Danielle Citron, J.D.
Danielle Citron is the Jefferson Scholars Foundation Schenck Distinguished Professor in Law, Caddell and Chapman Professor of Law at the University of Virginia School of Law, where she writes and teaches about privacy, free expression and civil rights. Professor Citron was named a MacArthur Fellow in 2019 based on her work on cyber stalking and sexual privacy. Professor Citron previously taught at the Boston University School of Law and for fifteen years at the University of Maryland School of Law.
Danielle’s latest book, “The Fight for Privacy: Protecting Dignity, Identity, and Love in the Digital Age” (W.W. Norton and Penguin Vintage UK) was released in October 2022. Her book Hate Crimes in Cyberspace (Harvard University Press) was named one of the “20 Best Moments for Women in 2014” by Cosmopolitan magazine. She has published more than 40 law review articles in outlets such as Yale Law Journal, California Law Review, Michigan Law Review, Texas Law Review, Notre Dame Law Review, Southern California Law Review, Boston University Law Review, Washington University Law Review, and more. Her opinion pieces have appeared in the New York Times, The Atlantic, Slate, Lawfare, CNN, and the Guardian.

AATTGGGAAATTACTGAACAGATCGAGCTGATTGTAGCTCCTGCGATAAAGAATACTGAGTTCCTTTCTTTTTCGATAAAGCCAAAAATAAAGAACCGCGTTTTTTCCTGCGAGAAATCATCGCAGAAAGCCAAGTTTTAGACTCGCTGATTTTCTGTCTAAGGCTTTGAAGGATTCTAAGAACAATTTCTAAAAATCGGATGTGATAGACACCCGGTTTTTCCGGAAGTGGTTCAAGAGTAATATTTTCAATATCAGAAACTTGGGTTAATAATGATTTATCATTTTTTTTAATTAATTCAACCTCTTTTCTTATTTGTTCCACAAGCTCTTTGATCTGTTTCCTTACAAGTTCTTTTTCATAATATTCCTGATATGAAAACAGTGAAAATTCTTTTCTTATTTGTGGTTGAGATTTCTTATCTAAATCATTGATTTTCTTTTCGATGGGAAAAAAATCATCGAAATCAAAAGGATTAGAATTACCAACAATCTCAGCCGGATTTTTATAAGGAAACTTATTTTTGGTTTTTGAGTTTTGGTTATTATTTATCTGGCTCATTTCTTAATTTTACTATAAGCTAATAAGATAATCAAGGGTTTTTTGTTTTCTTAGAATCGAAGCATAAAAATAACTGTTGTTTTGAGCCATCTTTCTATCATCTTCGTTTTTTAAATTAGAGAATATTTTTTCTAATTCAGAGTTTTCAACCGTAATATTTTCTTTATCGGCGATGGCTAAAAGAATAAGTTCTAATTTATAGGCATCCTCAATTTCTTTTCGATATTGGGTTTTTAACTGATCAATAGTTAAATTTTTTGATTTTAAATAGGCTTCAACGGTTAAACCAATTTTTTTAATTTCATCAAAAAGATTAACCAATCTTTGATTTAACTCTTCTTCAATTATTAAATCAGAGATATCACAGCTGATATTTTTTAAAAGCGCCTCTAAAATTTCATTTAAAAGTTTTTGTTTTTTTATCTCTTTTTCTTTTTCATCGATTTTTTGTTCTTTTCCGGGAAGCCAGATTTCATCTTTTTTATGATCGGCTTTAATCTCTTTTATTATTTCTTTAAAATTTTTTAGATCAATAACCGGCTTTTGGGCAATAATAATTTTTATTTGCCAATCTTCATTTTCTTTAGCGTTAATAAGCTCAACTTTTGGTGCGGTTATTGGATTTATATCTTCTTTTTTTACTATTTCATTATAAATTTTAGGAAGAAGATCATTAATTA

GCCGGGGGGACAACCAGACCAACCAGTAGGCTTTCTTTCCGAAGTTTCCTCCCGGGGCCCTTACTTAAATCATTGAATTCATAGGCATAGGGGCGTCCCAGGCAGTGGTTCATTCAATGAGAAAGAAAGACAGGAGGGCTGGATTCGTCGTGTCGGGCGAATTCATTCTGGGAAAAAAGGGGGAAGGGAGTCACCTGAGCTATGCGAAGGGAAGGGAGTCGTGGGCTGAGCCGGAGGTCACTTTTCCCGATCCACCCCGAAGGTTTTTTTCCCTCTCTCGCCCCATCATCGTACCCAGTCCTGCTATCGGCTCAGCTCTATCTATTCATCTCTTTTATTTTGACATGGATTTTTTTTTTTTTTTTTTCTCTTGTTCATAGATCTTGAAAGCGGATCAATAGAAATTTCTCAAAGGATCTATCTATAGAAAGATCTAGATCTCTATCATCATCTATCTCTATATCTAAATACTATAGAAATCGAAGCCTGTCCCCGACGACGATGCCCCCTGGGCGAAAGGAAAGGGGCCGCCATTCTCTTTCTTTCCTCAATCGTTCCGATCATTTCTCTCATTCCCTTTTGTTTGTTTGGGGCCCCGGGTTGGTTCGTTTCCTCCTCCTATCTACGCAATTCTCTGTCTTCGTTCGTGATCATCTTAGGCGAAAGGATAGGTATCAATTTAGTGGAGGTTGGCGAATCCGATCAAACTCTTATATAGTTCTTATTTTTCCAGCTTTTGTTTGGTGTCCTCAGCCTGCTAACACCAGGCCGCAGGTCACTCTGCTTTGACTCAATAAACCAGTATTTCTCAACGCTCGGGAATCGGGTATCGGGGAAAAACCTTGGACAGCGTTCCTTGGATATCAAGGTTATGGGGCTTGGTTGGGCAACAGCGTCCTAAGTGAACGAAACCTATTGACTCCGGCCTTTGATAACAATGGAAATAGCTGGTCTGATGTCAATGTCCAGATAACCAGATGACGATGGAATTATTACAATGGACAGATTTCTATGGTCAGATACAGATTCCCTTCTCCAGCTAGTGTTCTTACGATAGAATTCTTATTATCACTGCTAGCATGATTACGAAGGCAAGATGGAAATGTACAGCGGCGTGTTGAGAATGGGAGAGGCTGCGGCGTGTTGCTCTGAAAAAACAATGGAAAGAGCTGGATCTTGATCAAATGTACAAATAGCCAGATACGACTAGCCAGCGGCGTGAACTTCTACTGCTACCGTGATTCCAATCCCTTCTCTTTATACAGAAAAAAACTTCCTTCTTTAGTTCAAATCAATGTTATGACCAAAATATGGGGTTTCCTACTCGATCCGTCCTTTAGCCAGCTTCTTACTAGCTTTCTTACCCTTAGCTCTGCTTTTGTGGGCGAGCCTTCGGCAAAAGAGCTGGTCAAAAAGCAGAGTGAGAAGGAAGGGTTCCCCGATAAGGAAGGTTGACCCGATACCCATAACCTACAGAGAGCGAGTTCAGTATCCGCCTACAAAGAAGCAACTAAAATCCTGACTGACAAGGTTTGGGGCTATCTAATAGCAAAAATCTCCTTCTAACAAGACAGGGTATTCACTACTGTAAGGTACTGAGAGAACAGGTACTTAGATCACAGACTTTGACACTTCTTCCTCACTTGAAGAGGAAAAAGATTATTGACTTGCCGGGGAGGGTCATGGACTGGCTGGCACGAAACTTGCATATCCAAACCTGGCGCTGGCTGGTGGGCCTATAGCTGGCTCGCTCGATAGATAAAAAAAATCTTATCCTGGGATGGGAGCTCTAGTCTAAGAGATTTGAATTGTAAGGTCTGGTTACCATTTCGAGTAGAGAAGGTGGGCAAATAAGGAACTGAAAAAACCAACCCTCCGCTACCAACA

Danielle is an affiliate scholar at the Stanford Center on Internet and Society, Yale Information Society Project, and NYU’s Policing Project. She served as Chair of the Board of Directors of Electronic Privacy Information Center and now sits on its Board. She serves on the Board of Directors of the Future of Privacy and on the advisory boards of ADL’s Center for Technology and Society and Teach Privacy. She works closely with Twitter and Facebook as well as federal and state lawmakers on issues of online safety, privacy, and free speech.
A professional highlight has involved coauthoring with CCRI’s President Mary Anne Franks—their piece Criminalizing Revenge Porn in the Wake Forest Law Review was the first to tackle the problem. Most recently, Citron and Franks have written for the Harvard Law Review blog.